status to genetic studies of adaptation and script development (Boillat 2011 ; 2016 ; Gaillard and Meyer 2015 ). 2 In this chapter, we will contribute to this growing body of work, concentrating on Aurenche and Bost, the most notorious (thanks to Truffaut) of the writers associated with the tradition of quality. We will consider their writing practice in relation to questions of adaptation, and

in Screenwriters in French cinema
Noémie Lvovsky, Valeria Bruni Tedeschi, Maïwenn
Sarah Leahy and Isabelle Vanderschelden

this chapter is how the polyvalent status of actor and writing director affects their artistic practice, and the process of collaborative script development more specifically. We will discuss screenwriting strategies whereby they screen, stage and narrate the self, proposing a rich and playful reworking of auteur cinema in the first person feminine, in a welcome transformation of the ‘masculine

in Screenwriters in French cinema
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Roger Singleton-Turner

worth looking at the whole area of clearances (broadly to do with public performance and copyright points). These would become relevant if your project were shown to a paying audience or on a student showcase channel such as UK’s Propeller TV. Table 14.1A Non-exclusive checklist pre-production/production DEVELOPMENT PREPARATION SHOOT Idea Information Research Proposal Treatments Script development and writing (esp. drama). Budget Sell format Copyright and/or performance clearances on script, quotations, stills, archive footage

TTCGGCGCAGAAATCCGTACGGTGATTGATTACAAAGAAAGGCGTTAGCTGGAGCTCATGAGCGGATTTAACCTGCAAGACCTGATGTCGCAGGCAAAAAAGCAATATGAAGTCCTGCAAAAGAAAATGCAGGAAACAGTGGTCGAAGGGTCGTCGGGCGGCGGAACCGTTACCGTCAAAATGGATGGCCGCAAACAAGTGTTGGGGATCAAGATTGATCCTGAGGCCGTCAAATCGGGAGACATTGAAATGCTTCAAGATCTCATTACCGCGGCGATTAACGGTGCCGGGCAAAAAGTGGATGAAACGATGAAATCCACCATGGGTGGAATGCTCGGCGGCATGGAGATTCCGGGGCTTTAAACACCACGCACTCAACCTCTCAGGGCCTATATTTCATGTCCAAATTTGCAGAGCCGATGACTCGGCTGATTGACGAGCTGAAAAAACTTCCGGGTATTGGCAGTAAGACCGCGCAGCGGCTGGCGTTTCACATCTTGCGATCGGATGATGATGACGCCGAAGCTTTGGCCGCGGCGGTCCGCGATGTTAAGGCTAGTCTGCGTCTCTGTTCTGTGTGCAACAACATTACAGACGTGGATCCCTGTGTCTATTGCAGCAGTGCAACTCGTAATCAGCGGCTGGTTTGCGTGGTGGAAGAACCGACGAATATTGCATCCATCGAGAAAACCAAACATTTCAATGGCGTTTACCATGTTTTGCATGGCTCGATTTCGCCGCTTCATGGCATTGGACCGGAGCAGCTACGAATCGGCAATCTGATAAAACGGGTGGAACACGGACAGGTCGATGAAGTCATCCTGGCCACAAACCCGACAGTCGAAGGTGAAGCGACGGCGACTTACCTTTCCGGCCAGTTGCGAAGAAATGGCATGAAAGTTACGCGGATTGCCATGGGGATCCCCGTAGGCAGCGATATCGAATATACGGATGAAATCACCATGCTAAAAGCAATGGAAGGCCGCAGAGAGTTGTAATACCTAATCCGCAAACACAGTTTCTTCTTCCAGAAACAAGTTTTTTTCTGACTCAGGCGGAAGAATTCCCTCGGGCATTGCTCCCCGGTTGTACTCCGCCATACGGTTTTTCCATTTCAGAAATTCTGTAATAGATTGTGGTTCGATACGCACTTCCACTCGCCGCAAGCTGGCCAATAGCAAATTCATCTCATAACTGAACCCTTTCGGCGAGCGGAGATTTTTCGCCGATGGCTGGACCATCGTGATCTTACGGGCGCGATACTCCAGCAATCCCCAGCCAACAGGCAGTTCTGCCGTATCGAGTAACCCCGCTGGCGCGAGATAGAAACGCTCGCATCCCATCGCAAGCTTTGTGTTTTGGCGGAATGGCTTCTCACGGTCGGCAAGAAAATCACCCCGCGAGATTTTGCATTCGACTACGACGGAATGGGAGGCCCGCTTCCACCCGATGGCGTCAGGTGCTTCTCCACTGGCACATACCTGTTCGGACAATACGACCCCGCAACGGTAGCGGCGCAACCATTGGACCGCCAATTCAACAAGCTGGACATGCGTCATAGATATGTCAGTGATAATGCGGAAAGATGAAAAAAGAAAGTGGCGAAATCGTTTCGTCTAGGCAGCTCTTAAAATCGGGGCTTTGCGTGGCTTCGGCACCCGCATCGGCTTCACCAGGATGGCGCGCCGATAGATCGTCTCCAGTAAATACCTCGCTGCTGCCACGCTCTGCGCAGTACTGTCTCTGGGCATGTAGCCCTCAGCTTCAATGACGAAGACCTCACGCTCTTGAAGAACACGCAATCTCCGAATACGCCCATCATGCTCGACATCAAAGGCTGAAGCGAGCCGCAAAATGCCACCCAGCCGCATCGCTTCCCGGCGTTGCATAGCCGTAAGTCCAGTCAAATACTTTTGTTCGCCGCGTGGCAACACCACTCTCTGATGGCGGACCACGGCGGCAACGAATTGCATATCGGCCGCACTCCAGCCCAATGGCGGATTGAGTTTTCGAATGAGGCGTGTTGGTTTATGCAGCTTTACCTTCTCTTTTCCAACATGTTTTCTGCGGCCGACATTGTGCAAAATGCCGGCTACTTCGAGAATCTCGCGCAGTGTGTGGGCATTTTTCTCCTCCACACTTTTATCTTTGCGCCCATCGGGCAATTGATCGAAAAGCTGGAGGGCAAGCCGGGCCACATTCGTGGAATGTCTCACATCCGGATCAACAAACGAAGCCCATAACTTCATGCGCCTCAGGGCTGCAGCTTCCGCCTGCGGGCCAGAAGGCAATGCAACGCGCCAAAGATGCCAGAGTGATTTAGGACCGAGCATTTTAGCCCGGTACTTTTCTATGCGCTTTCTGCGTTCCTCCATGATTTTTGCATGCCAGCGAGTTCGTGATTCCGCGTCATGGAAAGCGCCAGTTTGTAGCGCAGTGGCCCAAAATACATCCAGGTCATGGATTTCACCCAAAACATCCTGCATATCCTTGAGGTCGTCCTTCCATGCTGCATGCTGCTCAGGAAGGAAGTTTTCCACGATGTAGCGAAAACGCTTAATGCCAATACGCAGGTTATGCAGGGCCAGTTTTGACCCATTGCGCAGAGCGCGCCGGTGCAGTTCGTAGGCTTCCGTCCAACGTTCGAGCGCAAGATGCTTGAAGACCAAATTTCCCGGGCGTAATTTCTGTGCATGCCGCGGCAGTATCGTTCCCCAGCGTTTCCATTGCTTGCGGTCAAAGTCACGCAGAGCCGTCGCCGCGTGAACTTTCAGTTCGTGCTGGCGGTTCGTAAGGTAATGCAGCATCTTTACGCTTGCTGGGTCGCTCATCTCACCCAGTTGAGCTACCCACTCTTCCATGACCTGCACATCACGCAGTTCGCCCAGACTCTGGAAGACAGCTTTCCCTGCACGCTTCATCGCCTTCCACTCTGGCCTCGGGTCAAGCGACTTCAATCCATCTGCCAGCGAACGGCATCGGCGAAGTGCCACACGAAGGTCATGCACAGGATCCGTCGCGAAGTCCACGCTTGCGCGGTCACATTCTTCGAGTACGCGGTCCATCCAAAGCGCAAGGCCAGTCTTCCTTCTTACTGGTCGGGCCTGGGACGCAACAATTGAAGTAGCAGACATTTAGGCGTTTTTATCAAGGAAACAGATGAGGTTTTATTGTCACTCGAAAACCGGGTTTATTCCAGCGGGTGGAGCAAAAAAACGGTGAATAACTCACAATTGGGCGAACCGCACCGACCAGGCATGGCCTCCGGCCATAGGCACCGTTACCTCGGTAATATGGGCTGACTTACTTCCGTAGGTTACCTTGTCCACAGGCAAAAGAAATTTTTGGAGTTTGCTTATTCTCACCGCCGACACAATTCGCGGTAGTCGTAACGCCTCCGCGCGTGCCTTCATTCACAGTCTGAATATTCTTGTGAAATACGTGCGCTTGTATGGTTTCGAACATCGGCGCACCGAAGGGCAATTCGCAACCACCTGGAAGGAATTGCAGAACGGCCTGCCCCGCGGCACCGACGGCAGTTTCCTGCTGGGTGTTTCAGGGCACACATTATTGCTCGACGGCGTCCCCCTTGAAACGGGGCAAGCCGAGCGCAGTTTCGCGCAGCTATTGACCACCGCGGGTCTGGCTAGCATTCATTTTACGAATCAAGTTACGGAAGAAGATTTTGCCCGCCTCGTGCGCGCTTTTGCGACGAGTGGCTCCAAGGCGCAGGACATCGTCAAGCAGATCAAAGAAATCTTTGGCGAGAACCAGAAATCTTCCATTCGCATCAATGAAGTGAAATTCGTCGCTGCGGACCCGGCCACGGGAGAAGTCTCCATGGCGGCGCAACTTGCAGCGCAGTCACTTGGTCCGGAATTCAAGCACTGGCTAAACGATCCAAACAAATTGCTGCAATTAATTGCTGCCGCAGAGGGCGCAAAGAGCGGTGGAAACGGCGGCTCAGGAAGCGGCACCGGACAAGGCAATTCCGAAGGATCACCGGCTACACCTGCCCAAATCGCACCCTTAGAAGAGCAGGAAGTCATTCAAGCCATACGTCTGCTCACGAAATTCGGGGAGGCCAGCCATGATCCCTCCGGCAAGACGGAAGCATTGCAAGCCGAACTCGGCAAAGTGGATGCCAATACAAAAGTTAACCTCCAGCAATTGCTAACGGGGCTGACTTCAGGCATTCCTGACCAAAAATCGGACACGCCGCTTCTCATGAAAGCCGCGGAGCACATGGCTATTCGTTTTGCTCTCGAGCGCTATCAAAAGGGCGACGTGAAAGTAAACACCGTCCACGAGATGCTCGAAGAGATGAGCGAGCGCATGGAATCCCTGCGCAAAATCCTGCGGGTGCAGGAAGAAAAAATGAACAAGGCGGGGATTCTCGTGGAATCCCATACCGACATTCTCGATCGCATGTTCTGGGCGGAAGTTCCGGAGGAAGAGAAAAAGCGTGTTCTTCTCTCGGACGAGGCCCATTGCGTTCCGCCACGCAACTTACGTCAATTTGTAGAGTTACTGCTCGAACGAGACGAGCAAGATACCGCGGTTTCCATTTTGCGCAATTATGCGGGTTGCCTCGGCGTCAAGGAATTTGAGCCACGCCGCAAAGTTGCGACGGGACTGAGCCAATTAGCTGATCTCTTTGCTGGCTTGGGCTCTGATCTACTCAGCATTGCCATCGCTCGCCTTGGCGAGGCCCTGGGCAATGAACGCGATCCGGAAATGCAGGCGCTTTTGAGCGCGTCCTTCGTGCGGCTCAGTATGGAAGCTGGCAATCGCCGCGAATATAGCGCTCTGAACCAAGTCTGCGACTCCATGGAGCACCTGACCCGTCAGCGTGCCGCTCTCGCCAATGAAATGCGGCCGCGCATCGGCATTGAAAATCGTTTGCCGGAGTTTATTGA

in Cue and Cut
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Peter Hutchings

in and control over budgets, choice of projects, script development, casting, and access to technical resources in production and post-production. In a sense, they are doing different jobs. Arguably, this difference also has an impact on the way in which the films concerned are critically received. Lean’s films were likely to be taken more seriously because Lean had claimed for himself the position of independent, free

in Terence Fisher